Stan Rubin’s Hidden Sequel (2006)

Over the next few weeks or months, I will post all my reviews (“Tom’s Celebrations”) that appeared in Redactions: Poetry, Poetics, & Prose (formerly Redactions: Poetry & Poetics) up to and including issue 12. After that, my reviews appeared here (The Line Break) before appearing in the journal. This review first appeared in issue 8/9, which was published circa April 2007.


Stan Rubin's – Hidden Sequel_96dpiOn the Ausable Press website page [the webpage is now defunct and the press is part of Copper Canyon Press], “First Book Manuscripts: Free Advice from the Editor,” Chase Twichell describes what she is looking for from a poet and a collection of poems: “they must acknowledge death, because death is the most common denominator.” Stan Sanvel Rubin’s Hidden Sequel (Barrow Street Press) succeeds in Twichell’s request (though with a different publisher) and does more. Rubin acknowledges death, loneliness, & despair, & he wonders about the significance/impact/vitalness of poetry, and he does so with intelligence and passion.

If we look at the poem “Gun,” we get a general feel for the book as a whole:


   Those who have fired upon others
   in anger or despair,
   embracing the slick metal
   of the barrel, sliding
   the index finger
   back with the curved trigger,
   leaning into the kill,

   understand the power
   of cure, the way
   desire becomes
   annihilation, the way
   action obliterates
   the unbreakable strands of pain
   love connects to everything.

We can quickly see the nice balance he gives us between the image and the abstract, and we can see how he pushes both to the limit of evocation. In lines 3-6, we receive the image of a person about to fire a gun. And the image moves down the barrel to the finger and trigger, and that part of the image is somewhat sexual with the word “embracing” and “sliding” and how the image moves, but the sexual image is almost violent. But then line 7, “leaning into the kill,” is stunning and surprising, and it’s this line that yokes the whole image together. It reminds us what a gun can do, it kills. And with “leaning,” the sense of deliberate killing is evoked. Then with the next stanza, the tone changes to something like sympathy or compassion. The first six lines of the second stanza are abstract (in that there are no concrete images and that they are abstracting meaning from the previous image), but we can easily follow the abstractions. The last line does a lot of work. After the violent abstractions comes love, surprisingly. And with that last line he shows the relationship between love and pain. But more, he shows how guns, & war (a motif that is part of this book and that attaches itself into this poem), are what destroy what love tries to make whole.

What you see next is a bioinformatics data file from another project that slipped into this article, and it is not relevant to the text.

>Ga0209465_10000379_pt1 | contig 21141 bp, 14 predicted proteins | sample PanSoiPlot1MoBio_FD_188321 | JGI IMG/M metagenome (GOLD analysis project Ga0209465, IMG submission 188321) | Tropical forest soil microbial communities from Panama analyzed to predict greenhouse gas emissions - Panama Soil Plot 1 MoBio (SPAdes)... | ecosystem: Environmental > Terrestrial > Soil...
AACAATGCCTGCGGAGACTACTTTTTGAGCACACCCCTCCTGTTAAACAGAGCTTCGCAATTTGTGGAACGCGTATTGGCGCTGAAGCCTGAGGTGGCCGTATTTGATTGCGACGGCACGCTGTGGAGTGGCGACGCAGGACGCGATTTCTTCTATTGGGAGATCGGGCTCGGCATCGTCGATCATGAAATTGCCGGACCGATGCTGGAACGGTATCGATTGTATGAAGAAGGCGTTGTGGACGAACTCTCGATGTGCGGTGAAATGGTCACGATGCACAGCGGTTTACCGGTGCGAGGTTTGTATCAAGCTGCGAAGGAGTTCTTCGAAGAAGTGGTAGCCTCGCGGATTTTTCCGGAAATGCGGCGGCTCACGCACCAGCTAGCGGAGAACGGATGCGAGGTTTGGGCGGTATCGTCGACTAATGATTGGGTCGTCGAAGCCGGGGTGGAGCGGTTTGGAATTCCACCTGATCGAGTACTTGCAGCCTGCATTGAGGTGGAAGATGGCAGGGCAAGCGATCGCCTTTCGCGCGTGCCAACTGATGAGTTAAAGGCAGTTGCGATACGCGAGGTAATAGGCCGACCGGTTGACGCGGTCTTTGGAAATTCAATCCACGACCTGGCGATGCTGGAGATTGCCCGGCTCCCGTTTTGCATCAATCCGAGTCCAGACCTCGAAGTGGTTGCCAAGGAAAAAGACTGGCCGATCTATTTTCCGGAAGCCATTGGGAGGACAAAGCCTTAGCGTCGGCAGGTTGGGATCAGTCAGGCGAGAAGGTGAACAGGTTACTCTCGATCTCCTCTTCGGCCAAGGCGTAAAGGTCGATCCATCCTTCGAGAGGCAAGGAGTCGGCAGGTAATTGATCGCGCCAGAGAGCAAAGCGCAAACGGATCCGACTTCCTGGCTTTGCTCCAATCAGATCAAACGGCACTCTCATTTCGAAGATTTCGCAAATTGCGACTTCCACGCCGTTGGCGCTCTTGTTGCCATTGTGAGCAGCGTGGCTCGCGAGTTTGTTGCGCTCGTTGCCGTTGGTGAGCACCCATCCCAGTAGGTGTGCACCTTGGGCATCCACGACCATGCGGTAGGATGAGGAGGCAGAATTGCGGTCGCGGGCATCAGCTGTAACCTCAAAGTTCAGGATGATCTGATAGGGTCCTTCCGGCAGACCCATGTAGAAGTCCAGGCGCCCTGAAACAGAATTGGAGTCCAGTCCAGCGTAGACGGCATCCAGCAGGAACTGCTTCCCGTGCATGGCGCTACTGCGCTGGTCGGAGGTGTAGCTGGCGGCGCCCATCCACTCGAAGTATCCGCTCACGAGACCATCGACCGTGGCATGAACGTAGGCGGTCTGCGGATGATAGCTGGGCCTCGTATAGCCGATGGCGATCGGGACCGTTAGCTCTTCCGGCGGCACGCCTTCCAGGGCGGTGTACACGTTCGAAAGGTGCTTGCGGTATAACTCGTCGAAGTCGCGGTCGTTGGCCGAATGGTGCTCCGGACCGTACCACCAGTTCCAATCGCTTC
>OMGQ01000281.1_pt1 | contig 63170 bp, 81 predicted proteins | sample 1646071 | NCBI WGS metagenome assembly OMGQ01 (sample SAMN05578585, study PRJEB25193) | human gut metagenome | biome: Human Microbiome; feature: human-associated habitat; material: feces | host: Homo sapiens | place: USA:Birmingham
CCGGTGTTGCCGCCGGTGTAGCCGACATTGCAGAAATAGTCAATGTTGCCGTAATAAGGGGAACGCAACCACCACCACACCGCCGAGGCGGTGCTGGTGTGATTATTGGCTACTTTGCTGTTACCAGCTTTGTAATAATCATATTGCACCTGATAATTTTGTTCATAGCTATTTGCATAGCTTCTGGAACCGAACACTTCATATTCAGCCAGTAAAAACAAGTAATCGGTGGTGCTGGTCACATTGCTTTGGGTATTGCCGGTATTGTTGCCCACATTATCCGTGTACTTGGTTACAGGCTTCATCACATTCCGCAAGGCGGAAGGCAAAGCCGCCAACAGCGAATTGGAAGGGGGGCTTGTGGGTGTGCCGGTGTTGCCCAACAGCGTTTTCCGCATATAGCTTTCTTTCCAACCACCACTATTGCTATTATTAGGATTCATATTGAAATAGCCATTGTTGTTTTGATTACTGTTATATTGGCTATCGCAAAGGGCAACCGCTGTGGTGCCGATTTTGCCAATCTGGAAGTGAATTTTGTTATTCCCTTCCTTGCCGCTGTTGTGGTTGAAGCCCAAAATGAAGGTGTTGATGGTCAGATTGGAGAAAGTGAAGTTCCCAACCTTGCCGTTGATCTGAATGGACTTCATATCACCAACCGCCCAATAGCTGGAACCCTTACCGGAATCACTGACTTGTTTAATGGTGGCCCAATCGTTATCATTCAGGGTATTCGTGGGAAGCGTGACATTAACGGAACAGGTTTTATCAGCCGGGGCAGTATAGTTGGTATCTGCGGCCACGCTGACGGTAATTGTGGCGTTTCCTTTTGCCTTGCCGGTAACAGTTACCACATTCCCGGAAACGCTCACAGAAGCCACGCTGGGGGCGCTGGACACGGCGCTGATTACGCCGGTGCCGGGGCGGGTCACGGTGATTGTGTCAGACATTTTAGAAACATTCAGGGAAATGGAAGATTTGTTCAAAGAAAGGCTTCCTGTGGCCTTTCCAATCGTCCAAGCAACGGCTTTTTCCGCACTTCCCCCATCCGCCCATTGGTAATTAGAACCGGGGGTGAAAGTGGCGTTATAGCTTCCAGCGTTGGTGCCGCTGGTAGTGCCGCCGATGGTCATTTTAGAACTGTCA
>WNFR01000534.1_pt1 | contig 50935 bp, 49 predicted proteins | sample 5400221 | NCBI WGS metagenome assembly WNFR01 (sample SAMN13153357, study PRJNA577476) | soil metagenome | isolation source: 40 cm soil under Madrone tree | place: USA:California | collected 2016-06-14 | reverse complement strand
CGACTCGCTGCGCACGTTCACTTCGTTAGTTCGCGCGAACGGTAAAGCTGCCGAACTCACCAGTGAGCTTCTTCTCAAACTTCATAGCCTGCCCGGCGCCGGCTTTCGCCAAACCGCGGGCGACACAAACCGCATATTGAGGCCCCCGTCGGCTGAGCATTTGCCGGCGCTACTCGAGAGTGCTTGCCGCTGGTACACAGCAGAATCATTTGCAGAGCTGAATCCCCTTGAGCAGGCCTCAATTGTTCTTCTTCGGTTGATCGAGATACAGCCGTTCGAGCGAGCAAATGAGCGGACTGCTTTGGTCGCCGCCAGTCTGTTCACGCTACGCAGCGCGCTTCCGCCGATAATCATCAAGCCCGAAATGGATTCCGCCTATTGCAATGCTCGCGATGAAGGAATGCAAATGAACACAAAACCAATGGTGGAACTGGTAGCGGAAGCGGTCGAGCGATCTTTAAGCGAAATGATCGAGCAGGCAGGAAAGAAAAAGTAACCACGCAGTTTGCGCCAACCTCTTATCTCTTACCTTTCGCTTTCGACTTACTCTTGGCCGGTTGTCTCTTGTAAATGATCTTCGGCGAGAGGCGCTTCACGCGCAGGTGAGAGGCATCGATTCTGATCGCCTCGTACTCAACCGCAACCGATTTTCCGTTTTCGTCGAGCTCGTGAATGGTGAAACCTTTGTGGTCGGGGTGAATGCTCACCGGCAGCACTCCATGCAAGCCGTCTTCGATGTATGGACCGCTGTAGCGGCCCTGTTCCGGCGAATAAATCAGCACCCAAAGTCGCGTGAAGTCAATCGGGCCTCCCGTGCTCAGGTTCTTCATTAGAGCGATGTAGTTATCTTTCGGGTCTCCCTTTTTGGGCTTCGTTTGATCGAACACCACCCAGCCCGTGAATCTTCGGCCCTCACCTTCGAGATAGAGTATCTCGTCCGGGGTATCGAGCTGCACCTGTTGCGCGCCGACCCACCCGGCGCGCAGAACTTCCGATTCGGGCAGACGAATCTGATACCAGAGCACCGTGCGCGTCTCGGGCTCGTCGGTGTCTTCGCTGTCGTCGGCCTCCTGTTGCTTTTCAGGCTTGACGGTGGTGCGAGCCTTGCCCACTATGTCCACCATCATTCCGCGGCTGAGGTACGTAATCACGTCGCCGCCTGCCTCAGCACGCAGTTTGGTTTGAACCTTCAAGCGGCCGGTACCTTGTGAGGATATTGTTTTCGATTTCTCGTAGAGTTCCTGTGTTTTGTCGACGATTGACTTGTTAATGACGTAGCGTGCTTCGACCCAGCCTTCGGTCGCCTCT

This brings us to the significance of poetry. If love cannot hold life and the universe intact, what chance does poetry have to succeed?

   Words stop in your throat.
   Metaphors thin and fade.

   They can digest nothing.
   Poems, therefore, fail you,

   sentenced, as you are, to truth.
   Love is what they always

   said it was:
   a cause lost before joining.
                                  (“As They Say,” ll 5-12)

The consideration of whether poetry can matter or does, is brought up often, but no answers result, but the feel is that maybe poetry doesn’t matter but there is something about it: “He knew poetry might lead to hell, / but he loved its beauties” (“Caress,” ll 9-10).

This a just a sense of what Hidden Sequel thinks and feels. This is just a sense of Rubin who has leaped and bounded beyond his previous collection of poems, Five Colors. It’s Rubin with a vision, a vision as from a bard like Yeats. These poems see something . . . important and human.//




Rubin, Stan Sanvel. Hidden Sequel. New York: Barrow Street Press, 2006.//

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